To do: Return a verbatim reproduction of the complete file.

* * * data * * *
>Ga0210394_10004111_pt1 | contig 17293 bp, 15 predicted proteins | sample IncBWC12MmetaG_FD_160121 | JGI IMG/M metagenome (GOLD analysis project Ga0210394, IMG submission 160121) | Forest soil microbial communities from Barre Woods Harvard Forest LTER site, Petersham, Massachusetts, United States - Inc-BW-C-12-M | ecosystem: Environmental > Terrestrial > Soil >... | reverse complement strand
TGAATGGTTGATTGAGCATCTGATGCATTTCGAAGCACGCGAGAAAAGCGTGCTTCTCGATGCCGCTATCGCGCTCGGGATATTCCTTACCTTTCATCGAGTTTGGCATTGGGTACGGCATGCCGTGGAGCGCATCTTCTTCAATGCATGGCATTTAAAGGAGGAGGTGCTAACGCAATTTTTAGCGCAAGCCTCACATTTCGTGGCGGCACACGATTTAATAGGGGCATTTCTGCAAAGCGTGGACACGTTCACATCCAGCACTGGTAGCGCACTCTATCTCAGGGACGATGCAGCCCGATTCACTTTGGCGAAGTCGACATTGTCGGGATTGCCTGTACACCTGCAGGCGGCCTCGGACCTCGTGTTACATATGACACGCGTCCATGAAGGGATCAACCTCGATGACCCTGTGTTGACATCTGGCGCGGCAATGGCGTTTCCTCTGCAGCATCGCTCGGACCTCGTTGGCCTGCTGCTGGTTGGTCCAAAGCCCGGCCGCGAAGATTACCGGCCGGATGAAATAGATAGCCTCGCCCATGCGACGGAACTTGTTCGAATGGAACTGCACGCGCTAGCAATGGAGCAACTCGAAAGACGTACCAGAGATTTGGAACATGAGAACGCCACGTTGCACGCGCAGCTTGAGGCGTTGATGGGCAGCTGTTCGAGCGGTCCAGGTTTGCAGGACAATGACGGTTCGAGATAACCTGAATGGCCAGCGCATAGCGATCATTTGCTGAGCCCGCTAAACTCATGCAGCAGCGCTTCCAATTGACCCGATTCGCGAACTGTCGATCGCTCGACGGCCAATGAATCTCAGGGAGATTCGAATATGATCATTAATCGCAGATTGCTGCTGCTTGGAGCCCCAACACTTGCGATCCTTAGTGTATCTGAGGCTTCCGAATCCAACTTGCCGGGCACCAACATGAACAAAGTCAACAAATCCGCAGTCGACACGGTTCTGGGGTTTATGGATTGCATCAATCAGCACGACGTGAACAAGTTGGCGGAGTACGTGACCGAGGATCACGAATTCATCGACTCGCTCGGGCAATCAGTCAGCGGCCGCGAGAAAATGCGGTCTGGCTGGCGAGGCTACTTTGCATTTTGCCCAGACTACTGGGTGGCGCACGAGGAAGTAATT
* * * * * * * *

>Ga0210394_10004111_pt1 | contig 17293 bp, 15 predicted proteins | sample IncBWC12MmetaG_FD_160121 | JGI IMG/M metagenome (GOLD analysis project Ga0210394, IMG submission 160121) | Forest soil microbial communities from Barre Woods Harvard Forest LTER site, Petersham, Massachusetts, United States - Inc-BW-C-12-M | ecosystem: Environmental > Terrestrial > Soil >... | reverse complement strand
TGAATGGTTGATTGAGCATCTGATGCATTTCGAAGCACGCGAGAAAAGCGTGCTTCTCGATGCCGCTATCGCGCTCGGGATATTCCTTACCTTTCATCGAGTTTGGCATTGGGTACGGCATGCCGTGGAGCGCATCTTCTTCAATGCATGGCATTTAAAGGAGGAGGTGCTAACGCAATTTTTAGCGCAAGCCTCACATTTCGTGGCGGCACACGATTTAATAGGGGCATTTCTGCAAAGCGTGGACACGTTCACATCCAGCACTGGTAGCGCACTCTATCTCAGGGACGATGCAGCCCGATTCACTTTGGCGAAGTCGACATTGTCGGGATTGCCTGTACACCTGCAGGCGGCCTCGGACCTCGTGTTACATATGACACGCGTCCATGAAGGGATCAACCTCGATGACCCTGTGTTGACATCTGGCGCGGCAATGGCGTTTCCTCTGCAGCATCGCTCGGACCTCGTTGGCCTGCTGCTGGTTGGTCCAAAGCCCGGCCGCGAAGATTACCGGCCGGATGAAATAGATAGCCTCGCCCATGCGACGGAACTTGTTCGAATGGAACTGCACGCGCTAGCAATGGAGCAACTCGAAAGACGTACCAGAGATTTGGAACATGAGAACGCCACGTTGCACGCGCAGCTTGAGGCGTTGATGGGCAGCTGTTCGAGCGGTCCAGGTTTGCAGGACAATGACGGTTCGAGATAACCTGAATGGCCAGCGCATAGCGATCATTTGCTGAGCCCGCTAAACTCATGCAGCAGCGCTTCCAATTGACCCGATTCGCGAACTGTCGATCGCTCGACGGCCAATGAATCTCAGGGAGATTCGAATATGATCATTAATCGCAGATTGCTGCTGCTTGGAGCCCCAACACTTGCGATCCTTAGTGTATCTGAGGCTTCCGAATCCAACTTGCCGGGCACCAACATGAACAAAGTCAACAAATCCGCAGTCGACACGGTTCTGGGGTTTATGGATTGCATCAATCAGCACGACGTGAACAAGTTGGCGGAGTACGTGACCGAGGATCACGAATTCATCGACTCGCTCGGGCAATCAGTCAGCGGCCGCGAGAAAATGCGGTCTGGCTGGCGAGGCTACTTTGCATTTTGCCCAGACTACTGGGTGGCGCACGAGGAAGTAATT